Chapter 9
Eigenvalue Bounds
9.1 Introduction and Notation ....................................... 124
9.1.1 Eigenvalues and Singular Values ........................ 124
9.1.2 Vector and Matrix Norms ............................... 125
9.1.3 Some Examples of Induced Matrix Norms .............. 126
9.2 Overview ......................................................... 128
9.3 Cimmino’s Algorithm ............................................ 130
9.4 The Landweber Algorithms ...................................... 130
9.4.1 Finding the Optimum γ ................................. 131
9.4.2 The Projected Landweber Algorithm ................... 132
9.5 Some Upper Bounds for L ....................................... 133
9.5.1 Earlier Work ............................................. 133
9.5.2 Our Basic Eigenvalue Inequality ........................ 135
9.5.3 Another Upper Bound for L ............................ 138
9.6 Simultaneous Iterative Algorithms ............................... 140
9.6.1 The General Simultaneous Iterative Scheme ............ 140
9.6.2 The SIRT Algorithm .................................... 141
9.6.3 The CAV Algorithm ..................................... 142
9.6.4 The Landweber Algorithm .............................. 142
9.6.5 The Simultaneous DROP Algorithm .................... 143
9.7 Blockiterative Algorithms ....................................... 144
9.7.1 The BlockIterative Landweber Algorithm .............. 144
9.7.2 The BICAV Algorithm .................................. 144
9.7.3 A BlockIterative CARP1 ............................... 145
9.7.4 Using Sparseness ......................................... 146
9.8 Exercises ......................................................... 146
As we discussed previously, a number of iterative methods that involve a
matrix A place upper bounds on the steplength parameter in terms of
the spectral radius of the matrix A
†
A.SinceA is often quite large, ﬁnding
decent estimates of ρ(A
†
A) without having to calculate A
†
A becomes im
portant. In this chapter we obtain upper bounds on the spectral radius of
positivedeﬁnite matrices and use these bounds in the selection of param
eters in several iterative methods.
123
124 Iterative Optimization in Inverse Problems
9.1 Introduction and Notation
In this section we review basic deﬁnitions and properties of eigenvalues
and matrix norms.
9.1.1 Eigenvalues and Singular Values
Let A be a complex M by N matrix. It is often helpful to know how
large the twonorm Ax
2
can be, relative to x
2
; that is, we want to ﬁnd
a constant a so that
Ax
2
/x
2
≤ a,
for all x = 0. We can reformulate the problem by asking how large Au
2
2
can be, subject to u
2
= 1. Using Lagrange multipliers, we discover that
a unit vector u that maximizes Au
2
2
has the property that
A
†
Au = λu,
for some constant λ. This leads to the more general problem discussed in
this section.
Deﬁnition 9.1 Given an N by N complex matrix S, we say that a complex
number λ is an eigenvalue of S if there is a nonzero vector u with Su = λu.
The column vector u is then called an eigenvector of S associated with
eigenvalue λ.
Clearly, if u is an eigenvector of S,thensoiscu, for any constant c =0;
therefore, it is common to choose eigenvectors to have norm equal to one.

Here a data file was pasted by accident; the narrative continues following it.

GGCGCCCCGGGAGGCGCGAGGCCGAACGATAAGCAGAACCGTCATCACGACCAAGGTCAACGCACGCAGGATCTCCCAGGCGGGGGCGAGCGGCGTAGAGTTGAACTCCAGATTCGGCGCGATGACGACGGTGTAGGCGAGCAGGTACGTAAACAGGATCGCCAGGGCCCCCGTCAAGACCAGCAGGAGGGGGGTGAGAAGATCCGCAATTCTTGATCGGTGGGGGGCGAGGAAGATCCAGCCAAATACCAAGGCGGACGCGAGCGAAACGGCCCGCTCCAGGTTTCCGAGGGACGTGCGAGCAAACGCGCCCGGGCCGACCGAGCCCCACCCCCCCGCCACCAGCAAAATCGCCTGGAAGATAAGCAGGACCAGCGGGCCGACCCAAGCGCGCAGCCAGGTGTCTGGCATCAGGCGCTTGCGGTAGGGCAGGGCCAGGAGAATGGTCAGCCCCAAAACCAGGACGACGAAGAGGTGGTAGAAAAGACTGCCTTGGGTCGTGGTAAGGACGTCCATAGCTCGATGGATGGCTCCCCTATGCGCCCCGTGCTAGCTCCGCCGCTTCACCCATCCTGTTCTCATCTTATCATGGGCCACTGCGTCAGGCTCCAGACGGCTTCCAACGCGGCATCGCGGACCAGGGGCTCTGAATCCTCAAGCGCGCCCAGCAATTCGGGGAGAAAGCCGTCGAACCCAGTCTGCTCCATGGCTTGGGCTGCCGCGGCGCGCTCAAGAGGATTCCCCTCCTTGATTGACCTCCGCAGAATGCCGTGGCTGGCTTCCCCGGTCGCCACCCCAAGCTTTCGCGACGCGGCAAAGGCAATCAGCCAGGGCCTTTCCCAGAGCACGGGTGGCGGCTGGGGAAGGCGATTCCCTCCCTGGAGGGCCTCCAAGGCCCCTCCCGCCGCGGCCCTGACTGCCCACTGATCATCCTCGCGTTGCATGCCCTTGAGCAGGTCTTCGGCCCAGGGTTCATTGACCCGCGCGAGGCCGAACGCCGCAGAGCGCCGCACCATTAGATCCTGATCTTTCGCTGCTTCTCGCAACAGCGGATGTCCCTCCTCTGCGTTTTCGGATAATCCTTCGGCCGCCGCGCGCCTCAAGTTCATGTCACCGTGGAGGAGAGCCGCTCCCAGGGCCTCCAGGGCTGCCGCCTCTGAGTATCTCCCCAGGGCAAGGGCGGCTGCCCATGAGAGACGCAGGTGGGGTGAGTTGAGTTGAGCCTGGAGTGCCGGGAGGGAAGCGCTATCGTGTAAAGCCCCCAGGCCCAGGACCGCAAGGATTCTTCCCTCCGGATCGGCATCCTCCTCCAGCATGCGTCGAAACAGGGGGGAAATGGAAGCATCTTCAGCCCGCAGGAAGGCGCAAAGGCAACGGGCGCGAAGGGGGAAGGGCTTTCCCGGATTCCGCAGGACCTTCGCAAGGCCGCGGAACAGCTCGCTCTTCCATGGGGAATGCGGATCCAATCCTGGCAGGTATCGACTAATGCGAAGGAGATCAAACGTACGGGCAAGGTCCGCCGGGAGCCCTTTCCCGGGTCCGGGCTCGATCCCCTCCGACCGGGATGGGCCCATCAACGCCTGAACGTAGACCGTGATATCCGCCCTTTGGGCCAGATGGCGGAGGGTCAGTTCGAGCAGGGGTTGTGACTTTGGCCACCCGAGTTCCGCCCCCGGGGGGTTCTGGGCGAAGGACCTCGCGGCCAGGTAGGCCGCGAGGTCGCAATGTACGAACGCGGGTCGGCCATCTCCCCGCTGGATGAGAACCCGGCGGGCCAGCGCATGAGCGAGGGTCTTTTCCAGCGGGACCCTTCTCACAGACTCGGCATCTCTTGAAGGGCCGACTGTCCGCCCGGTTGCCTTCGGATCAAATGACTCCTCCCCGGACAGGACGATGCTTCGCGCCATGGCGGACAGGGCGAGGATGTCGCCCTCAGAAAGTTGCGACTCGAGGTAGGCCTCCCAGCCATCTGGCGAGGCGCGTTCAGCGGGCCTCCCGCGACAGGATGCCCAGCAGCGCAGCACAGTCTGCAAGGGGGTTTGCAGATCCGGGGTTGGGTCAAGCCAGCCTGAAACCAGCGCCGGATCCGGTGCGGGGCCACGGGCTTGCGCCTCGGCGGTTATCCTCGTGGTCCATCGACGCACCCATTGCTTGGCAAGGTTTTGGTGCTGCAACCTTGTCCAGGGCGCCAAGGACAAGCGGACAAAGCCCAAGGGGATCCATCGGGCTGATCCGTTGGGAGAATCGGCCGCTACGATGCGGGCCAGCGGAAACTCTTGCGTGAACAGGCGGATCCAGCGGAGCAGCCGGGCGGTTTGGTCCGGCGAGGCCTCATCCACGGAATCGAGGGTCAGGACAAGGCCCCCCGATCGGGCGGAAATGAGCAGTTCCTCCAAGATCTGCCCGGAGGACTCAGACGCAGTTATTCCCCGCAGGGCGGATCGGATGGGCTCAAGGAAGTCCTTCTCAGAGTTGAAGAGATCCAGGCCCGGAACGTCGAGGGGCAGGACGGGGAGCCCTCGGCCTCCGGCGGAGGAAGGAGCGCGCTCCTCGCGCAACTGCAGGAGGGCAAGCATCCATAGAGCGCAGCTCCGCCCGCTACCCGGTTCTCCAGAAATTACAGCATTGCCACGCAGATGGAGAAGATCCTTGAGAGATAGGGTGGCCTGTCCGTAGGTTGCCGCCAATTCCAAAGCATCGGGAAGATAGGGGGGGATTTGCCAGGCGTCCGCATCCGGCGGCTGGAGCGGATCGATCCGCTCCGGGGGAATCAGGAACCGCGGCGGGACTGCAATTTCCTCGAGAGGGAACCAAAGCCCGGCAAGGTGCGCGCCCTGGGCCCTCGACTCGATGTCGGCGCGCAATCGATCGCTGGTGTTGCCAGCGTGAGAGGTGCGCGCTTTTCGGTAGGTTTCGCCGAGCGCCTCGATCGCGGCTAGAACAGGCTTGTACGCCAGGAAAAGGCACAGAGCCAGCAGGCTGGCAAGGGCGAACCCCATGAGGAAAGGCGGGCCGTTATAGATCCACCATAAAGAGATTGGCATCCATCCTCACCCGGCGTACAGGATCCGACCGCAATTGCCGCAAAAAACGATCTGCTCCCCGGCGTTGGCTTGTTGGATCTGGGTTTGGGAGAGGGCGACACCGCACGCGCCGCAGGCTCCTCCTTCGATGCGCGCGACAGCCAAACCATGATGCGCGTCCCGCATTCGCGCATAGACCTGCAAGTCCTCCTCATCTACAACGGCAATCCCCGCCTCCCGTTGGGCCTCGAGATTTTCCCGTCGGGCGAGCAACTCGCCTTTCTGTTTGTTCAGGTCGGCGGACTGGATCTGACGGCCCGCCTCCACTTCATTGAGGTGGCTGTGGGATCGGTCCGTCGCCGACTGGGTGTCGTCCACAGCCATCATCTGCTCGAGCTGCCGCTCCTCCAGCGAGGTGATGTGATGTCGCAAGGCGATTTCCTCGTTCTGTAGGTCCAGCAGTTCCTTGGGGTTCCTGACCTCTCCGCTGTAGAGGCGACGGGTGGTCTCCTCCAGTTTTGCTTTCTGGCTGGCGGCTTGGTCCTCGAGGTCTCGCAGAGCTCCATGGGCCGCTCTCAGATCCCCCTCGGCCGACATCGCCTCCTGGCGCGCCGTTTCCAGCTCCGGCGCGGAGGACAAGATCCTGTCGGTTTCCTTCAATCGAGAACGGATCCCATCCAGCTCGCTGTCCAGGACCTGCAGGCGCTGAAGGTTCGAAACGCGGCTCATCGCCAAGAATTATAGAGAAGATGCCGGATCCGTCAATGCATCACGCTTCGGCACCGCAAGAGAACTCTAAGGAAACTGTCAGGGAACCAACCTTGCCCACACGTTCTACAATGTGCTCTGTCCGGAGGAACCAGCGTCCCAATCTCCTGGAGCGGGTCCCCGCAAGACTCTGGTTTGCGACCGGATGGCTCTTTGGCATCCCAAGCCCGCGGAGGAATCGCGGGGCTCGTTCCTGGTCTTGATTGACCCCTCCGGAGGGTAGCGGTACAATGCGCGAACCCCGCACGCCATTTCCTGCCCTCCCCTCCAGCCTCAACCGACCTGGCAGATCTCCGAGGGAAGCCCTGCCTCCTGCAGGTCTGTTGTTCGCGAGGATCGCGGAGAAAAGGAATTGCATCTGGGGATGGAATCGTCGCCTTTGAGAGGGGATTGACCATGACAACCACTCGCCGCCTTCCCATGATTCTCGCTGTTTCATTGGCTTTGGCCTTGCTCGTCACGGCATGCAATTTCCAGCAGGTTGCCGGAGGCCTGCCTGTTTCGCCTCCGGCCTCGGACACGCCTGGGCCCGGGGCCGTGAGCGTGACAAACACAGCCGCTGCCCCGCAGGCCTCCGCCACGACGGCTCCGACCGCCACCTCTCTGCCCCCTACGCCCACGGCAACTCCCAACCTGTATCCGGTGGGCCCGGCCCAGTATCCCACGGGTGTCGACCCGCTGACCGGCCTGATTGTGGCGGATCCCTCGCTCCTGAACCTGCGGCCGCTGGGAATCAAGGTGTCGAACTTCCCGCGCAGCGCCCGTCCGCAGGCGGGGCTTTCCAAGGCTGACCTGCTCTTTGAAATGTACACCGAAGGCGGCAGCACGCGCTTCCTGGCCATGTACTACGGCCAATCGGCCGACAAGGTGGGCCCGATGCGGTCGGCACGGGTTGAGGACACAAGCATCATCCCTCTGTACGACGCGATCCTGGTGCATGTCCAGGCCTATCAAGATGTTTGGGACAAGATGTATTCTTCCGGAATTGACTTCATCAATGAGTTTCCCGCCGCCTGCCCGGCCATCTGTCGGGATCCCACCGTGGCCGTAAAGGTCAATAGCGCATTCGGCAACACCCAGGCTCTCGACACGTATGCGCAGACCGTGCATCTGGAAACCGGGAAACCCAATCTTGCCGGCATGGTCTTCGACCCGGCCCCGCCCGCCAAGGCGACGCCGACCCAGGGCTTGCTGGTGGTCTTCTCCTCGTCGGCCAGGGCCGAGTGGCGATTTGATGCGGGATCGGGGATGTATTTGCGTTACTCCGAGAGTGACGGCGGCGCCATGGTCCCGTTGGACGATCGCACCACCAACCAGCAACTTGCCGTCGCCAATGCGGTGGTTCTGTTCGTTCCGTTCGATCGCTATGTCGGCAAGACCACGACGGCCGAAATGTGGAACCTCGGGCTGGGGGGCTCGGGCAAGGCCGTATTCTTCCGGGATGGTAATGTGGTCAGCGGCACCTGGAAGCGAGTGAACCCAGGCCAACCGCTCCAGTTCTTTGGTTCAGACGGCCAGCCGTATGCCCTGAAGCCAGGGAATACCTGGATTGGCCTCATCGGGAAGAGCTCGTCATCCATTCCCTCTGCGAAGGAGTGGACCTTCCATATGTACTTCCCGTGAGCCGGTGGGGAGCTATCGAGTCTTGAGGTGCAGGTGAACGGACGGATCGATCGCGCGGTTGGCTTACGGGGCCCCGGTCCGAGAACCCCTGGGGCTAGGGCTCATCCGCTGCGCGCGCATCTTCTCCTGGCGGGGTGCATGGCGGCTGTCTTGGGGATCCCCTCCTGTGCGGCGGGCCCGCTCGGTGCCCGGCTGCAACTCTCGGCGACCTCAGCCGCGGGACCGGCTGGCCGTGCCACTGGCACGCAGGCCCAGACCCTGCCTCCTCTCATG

Deﬁnition 9.2 The spectral radius of S,denotedρ(S), is the largest value
of λ,whereλ denotes an eigenvalue of S.
Deﬁnition 9.3 A Hermitian matrix Q is said to be nonnegativedeﬁnite
if all the eigenvalues of Q are nonnegative, and positivedeﬁnite if all the
eigenvalues are positive.
Deﬁnition 9.4 Let A be an arbitrary matrix. A nonnegative number γ is
a singular value for A if γ
2
is an eigenvalue of both A
†
A and AA
†
.
We present now a number of assertions without proof. Details can be
found in almost any text on applied or computational linear algebra; see,
for example, [174].
Eigenvalue Bounds 125
• For any square matrix S,thetraceofS is the sum of its eigenvalues.
• For any square matrix S we have ρ(S)
2
= ρ(S
2
).
• The eigenvalues of a Hermitian matrix H are real.
• A Hermitian matrix Q is a nonnegativedeﬁnite matrix if and only if
there is another matrix C, not necessarily square, such that Q = C
†
C.
9.1.2 Vector and Matrix Norms
We consider now the most common norms on the space C
J
.These
notions apply equally to R
J
.
The 1norm on C
J
is deﬁned by
x
1
=
J
j=1
x
j
. (9.1)
The ∞norm on C
J
is deﬁned by
x
∞
=max{x
j
j =1, ..., J}. (9.2)
For any p ≥ 1, the pnorm is deﬁned by
x
p
=
J
j=1
x
j

p
1/p
. (9.3)
The 2norm, also called the Euclidean norm, is the most commonly used
norm on C
J
.Itisthepnorm for p = 2 and is the one that comes from the
inner product:
x
2
=
J
j=1
x
j

2
=
x, x =
√
x
†
x. (9.4)
Any matrix can be turned into a vector by vectorization. Therefore,
we can deﬁne a norm for any matrix by simply vectorizing the matrix
and taking a norm of the resulting vector; the 2norm of the vectorized
matrix is the Frobenius norm of the matrix itself. Such norms for matrices
may not be compatible with the role of a matrix as representing a linear
transformation. For that reason, we consider norms on matrices that are
induced by the norms of the vectors on which the matrices operate.
Deﬁnition 9.5 Let A be an M by N complex matrix. A norm on A,de
noted A,issaidtobecompatible with given norms on C
N
and C
M
if
Ax≤Ax, for every x in C
N
.
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